In considering evil as a problem and seeking to solve it with a solution, we have in the ocurrence of different solutions the situation of something being correct or incorrect and  and therefore division among the searchers of truth which in itself is one.  In response to this I have continued to refrain from using the title Problem of  Evil and subsituting the title Question of Evil. 

               Solutions for me imply conclusions, the end of a process.  Questions lead to answers but also for me leave room for other questions from other people who have different answers than ours to what we thought  were the same questions until we asked questions of one another and discovered our questions were not the same.  Then through further questions we can grow in our knowledge of  the truth that unites.
The process is ongoing rather than conclusive. Sincere questions are invitations to unity rather than intrusions and sources of division.         

           There are a few more things to consider with regard to the question of evil so we will include them in a different blog.

Saturday, May 4, 2013

Blog # 300 Further thoughts on the Eucharist

Blog # 300 Further thoughts on the Eucharist
          In His unique historical experience of unconditional trust and total love for the Father, Jesus freely laid down His human life on the Cross in obedience to the Father's plan for Him. Limited in time and space by the reality of its genuine physical nature, His death occurred in a specific place at a specific time.  In the reality of its nature as death, it occurred once and for all. His blood shed, His body given, would live again in the glory of  His Resurrection , but never die again in the physical limits of  Calvary  almost two thousand years ago.. 
            What then of the event of the Last Supper the evening before the event of Calvary?  And what of what happens when the Holy Sacrifice of the Mass is offered day after day on our altars in Catholic churches throughout the world?  "This my body, given". "This is my blood, the blood of the new and eternal covenent, poured out for you for the forgiveness of sins." These words could literally be applied to the body and blood of  Jesus as He hung on the Cross and died in the  experience that fulfilled the promise made to Adam and  brought salvation to the whole world. But what of their meaning and power when applied to the bread and wine of the Last Supper and of the Mass?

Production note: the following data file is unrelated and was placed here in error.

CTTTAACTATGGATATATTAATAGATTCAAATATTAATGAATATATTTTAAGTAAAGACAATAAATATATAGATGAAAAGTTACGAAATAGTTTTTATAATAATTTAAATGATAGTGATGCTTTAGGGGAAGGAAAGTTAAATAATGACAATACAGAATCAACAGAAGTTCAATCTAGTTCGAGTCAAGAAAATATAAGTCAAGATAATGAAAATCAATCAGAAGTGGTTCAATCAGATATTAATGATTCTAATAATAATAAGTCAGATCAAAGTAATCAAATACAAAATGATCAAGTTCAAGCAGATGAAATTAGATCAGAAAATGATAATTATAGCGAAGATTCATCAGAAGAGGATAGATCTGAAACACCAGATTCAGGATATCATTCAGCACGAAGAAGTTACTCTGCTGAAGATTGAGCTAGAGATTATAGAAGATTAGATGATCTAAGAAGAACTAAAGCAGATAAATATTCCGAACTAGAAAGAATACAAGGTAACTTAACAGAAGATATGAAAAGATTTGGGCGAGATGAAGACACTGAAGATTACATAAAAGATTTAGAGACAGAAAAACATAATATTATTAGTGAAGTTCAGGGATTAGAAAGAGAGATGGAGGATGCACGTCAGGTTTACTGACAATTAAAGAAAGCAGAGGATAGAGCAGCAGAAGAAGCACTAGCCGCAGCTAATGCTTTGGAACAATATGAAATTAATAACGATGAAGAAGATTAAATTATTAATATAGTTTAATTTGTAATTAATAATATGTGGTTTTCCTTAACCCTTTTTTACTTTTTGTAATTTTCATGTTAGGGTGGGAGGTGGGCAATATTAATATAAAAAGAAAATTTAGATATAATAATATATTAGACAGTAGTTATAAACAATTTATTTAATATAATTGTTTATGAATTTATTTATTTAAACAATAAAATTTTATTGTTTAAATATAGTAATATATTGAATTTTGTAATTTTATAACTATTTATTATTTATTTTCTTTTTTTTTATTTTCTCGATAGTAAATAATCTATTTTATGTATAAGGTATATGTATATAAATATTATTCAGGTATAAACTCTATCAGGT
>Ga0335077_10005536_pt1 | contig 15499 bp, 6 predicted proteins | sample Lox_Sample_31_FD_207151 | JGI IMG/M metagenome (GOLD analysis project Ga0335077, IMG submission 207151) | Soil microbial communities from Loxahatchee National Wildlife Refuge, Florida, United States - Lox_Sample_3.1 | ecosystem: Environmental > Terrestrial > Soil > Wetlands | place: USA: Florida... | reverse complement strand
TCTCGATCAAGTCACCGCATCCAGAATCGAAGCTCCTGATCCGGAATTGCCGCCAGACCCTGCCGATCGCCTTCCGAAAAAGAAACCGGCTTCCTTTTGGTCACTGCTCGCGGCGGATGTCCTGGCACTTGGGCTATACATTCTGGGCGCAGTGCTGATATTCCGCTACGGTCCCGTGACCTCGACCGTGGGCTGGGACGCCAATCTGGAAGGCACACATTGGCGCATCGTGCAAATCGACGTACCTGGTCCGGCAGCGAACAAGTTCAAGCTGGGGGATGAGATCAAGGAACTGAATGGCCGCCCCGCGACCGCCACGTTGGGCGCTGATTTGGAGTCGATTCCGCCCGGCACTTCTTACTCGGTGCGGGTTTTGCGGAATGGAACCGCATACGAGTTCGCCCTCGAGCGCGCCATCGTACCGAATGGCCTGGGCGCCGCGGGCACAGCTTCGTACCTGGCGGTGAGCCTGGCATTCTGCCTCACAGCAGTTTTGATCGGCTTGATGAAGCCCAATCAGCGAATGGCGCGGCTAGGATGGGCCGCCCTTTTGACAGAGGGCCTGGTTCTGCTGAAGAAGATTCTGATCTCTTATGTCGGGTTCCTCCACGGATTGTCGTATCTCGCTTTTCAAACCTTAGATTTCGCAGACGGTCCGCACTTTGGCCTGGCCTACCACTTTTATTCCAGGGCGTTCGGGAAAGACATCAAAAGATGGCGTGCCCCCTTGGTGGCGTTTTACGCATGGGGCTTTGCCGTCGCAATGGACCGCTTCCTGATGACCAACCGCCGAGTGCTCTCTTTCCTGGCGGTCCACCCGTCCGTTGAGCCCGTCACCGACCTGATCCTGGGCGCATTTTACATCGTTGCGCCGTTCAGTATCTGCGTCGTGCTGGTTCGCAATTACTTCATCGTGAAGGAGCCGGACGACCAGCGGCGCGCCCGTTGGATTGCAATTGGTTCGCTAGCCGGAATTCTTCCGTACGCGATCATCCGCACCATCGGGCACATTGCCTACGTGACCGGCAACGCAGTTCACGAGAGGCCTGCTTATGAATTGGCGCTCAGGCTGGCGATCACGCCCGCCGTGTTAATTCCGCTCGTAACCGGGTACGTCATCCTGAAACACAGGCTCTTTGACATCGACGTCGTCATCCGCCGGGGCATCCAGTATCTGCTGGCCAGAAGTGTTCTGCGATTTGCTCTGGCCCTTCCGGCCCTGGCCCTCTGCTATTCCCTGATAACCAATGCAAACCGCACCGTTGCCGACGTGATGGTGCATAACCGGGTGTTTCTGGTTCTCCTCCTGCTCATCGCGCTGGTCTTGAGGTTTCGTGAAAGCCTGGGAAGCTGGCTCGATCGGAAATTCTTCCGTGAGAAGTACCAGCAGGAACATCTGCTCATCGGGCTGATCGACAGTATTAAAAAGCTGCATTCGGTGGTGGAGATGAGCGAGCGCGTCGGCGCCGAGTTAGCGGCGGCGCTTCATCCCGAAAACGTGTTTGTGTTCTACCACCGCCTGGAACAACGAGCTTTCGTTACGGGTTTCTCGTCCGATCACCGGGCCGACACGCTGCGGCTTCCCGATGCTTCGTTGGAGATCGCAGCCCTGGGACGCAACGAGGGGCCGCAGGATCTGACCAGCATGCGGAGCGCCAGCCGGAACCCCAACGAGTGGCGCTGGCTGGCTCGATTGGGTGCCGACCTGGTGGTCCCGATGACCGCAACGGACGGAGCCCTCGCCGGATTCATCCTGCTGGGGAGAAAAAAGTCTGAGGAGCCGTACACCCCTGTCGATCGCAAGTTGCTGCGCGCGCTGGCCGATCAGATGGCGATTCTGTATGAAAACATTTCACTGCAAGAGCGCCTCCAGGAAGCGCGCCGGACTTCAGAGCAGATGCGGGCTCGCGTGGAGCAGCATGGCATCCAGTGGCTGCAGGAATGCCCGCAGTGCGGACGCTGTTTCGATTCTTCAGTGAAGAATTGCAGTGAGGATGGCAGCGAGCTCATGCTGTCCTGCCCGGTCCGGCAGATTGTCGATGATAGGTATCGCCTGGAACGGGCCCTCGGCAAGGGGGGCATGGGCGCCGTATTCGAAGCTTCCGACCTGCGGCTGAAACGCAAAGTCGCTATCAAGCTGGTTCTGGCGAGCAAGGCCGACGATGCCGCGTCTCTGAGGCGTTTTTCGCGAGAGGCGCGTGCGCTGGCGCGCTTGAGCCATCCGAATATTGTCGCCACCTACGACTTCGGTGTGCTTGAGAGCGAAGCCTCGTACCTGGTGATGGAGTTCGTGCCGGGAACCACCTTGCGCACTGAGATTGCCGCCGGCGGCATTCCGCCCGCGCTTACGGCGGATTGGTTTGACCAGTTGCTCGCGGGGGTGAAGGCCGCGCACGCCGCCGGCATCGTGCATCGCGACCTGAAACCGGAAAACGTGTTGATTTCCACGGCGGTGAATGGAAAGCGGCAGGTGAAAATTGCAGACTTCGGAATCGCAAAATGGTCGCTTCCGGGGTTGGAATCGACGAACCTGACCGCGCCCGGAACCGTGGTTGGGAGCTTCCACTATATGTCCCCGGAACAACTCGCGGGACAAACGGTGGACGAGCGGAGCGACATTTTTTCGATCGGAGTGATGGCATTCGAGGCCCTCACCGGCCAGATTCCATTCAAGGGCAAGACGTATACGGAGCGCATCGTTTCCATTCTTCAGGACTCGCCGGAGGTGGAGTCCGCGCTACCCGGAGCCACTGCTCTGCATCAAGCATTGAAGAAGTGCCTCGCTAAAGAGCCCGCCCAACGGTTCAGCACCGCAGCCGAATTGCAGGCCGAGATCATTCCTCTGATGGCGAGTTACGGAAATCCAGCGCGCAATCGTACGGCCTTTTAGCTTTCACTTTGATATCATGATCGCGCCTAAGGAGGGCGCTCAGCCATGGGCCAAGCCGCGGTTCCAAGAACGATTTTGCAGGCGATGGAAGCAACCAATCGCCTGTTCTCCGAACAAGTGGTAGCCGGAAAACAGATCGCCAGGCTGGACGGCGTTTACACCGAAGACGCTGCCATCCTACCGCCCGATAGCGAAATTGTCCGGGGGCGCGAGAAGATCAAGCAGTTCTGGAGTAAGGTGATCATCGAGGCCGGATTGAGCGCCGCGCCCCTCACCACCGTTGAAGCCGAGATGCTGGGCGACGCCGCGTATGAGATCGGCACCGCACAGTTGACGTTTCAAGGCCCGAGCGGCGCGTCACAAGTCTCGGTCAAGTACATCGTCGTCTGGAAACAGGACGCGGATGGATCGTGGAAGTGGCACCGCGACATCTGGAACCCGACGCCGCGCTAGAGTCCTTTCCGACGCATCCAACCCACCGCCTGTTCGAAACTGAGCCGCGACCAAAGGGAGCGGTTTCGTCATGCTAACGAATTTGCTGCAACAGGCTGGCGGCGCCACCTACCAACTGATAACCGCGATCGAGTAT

Is our Catholic faith and theology correct in proclaiming these words can and should also be applied literally  to what  happened at the Last Supper and to the daily offering of the Sacrifice of the Mass?  The majority of our fellow non-Catholic Christians throughout the world have come to answer that question "No, the Catholic Church is wrong in this regard. The words in question produce a symbolic reminder of what actually happened once and for all two thousand years ago." 

           I am thoroughly convinced of the truth of our Eucharistic faith. Yet  I recognize a problem someone might have in reconciling it with what we see and touch in our sense knowledge of the the Mass.  It helps to realize that by its nature faith is not to be proven but to be believed. There will always be an elemant of mystery whenever we deal with truths that are beyond our competence to understand fully, from the notion of creation itself  down through the divinity of Jesus, the authenticity of the Bible, to what happened at the Last Supper and what happens each time the Mass is validly offered.             

             In admiration and appreciation of the teaching method of Jesus in His use of parables to clarify and proclaim His message, I tried to come up with something that would help me understand the truths we believe and proclaim with regard to the relationship of Calvary, the Last Supper and the Mass. I will share it with you here.

                Before Mass started a couple of weeks ago, with just a few people there early, I handed out five dollars.  Then in the homily of the Mass I  told the people what I had done and asked them to imagine, that is, to create an image in their minds of what I did.  Several 'saw'  me give a five dollar bill to a single person.  Others who voluntered to reveal what they had imagined 'saw' me give five single dollar bills to five different individuals.  What I actually did was give a one dollar bill to a  single person and in four cellophane sandwich bags I gave out  four additional dollars in four different modes.  One had a roll of fifty pennies and ten dimes. Another had four quarters. Another had twenty nickles and a fouth had one quarter five pennies two dimes and ten nickles.  Each had something in common with them all.   All of them were money!